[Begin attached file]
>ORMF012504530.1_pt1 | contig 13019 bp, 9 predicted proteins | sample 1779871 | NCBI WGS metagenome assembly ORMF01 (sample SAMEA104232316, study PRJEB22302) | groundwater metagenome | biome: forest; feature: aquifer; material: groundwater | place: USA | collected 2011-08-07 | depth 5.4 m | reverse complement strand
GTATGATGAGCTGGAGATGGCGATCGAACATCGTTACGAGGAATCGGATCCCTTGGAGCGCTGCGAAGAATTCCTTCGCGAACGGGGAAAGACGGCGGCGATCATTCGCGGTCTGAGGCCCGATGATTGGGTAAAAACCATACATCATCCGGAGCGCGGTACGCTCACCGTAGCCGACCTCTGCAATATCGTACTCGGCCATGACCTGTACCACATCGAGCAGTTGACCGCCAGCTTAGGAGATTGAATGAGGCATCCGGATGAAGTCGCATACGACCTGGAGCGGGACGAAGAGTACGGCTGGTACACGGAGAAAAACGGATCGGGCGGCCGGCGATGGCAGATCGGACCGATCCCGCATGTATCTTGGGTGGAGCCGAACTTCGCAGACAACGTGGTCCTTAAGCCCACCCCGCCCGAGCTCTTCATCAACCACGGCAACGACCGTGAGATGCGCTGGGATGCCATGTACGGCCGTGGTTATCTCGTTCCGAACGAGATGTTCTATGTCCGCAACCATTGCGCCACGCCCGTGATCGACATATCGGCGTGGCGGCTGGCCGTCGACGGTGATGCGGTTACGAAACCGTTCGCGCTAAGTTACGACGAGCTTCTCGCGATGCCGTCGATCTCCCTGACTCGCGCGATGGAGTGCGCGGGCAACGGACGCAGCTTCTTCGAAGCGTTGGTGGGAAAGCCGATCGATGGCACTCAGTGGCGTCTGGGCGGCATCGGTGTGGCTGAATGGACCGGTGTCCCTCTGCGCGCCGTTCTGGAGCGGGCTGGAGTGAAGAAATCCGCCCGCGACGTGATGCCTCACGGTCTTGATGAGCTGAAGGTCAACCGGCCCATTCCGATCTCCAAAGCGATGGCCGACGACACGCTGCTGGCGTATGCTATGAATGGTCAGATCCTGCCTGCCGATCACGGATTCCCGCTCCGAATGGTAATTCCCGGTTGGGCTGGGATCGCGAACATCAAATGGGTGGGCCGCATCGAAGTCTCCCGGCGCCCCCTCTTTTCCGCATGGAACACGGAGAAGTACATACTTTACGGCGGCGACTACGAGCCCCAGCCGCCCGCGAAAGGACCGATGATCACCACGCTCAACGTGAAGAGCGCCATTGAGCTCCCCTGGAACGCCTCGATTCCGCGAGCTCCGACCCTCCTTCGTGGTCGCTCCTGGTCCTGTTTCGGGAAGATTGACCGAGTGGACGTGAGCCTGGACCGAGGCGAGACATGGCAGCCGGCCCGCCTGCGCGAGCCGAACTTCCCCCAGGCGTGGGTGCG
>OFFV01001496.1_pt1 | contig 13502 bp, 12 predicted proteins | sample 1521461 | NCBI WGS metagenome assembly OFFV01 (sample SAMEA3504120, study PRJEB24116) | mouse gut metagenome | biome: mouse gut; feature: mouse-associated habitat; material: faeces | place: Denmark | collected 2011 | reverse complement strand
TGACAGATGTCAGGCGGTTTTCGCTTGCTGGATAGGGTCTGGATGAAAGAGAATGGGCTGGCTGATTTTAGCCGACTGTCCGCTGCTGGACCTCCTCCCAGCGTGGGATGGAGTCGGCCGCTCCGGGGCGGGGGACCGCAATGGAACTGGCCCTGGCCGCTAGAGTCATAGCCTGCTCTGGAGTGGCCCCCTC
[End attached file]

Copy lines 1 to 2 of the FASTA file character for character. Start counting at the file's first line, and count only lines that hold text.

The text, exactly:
>ORMF012504530.1_pt1 | contig 13019 bp, 9 predicted proteins | sample 1779871 | NCBI WGS metagenome assembly ORMF01 (sample SAMEA104232316, study PRJEB22302) | groundwater metagenome | biome: forest; feature: aquifer; material: groundwater | place: USA | collected 2011-08-07 | depth 5.4 m | reverse complement strand
GTATGATGAGCTGGAGATGGCGATCGAACATCGTTACGAGGAATCGGATCCCTTGGAGCGCTGCGAAGAATTCCTTCGCGAACGGGGAAAGACGGCGGCGATCATTCGCGGTCTGAGGCCCGATGATTGGGTAAAAACCATACATCATCCGGAGCGCGGTACGCTCACCGTAGCCGACCTCTGCAATATCGTACTCGGCCATGACCTGTACCACATCGAGCAGTTGACCGCCAGCTTAGGAGATTGAATGAGGCATCCGGATGAAGTCGCATACGACCTGGAGCGGGACGAAGAGTACGGCTGGTACACGGAGAAAAACGGATCGGGCGGCCGGCGATGGCAGATCGGACCGATCCCGCATGTATCTTGGGTGGAGCCGAACTTCGCAGACAACGTGGTCCTTAAGCCCACCCCGCCCGAGCTCTTCATCAACCACGGCAACGACCGTGAGATGCGCTGGGATGCCATGTACGGCCGTGGTTATCTCGTTCCGAACGAGATGTTCTATGTCCGCAACCATTGCGCCACGCCCGTGATCGACATATCGGCGTGGCGGCTGGCCGTCGACGGTGATGCGGTTACGAAACCGTTCGCGCTAAGTTACGACGAGCTTCTCGCGATGCCGTCGATCTCCCTGACTCGCGCGATGGAGTGCGCGGGCAACGGACGCAGCTTCTTCGAAGCGTTGGTGGGAAAGCCGATCGATGGCACTCAGTGGCGTCTGGGCGGCATCGGTGTGGCTGAATGGACCGGTGTCCCTCTGCGCGCCGTTCTGGAGCGGGCTGGAGTGAAGAAATCCGCCCGCGACGTGATGCCTCACGGTCTTGATGAGCTGAAGGTCAACCGGCCCATTCCGATCTCCAAAGCGATGGCCGACGACACGCTGCTGGCGTATGCTATGAATGGTCAGATCCTGCCTGCCGATCACGGATTCCCGCTCCGAATGGTAATTCCCGGTTGGGCTGGGATCGCGAACATCAAATGGGTGGGCCGCATCGAAGTCTCCCGGCGCCCCCTCTTTTCCGCATGGAACACGGAGAAGTACATACTTTACGGCGGCGACTACGAGCCCCAGCCGCCCGCGAAAGGACCGATGATCACCACGCTCAACGTGAAGAGCGCCATTGAGCTCCCCTGGAACGCCTCGATTCCGCGAGCTCCGACCCTCCTTCGTGGTCGCTCCTGGTCCTGTTTCGGGAAGATTGACCGAGTGGACGTGAGCCTGGACCGAGGCGAGACATGGCAGCCGGCCCGCCTGCGCGAGCCGAACTTCCCCCAGGCGTGGGTGCG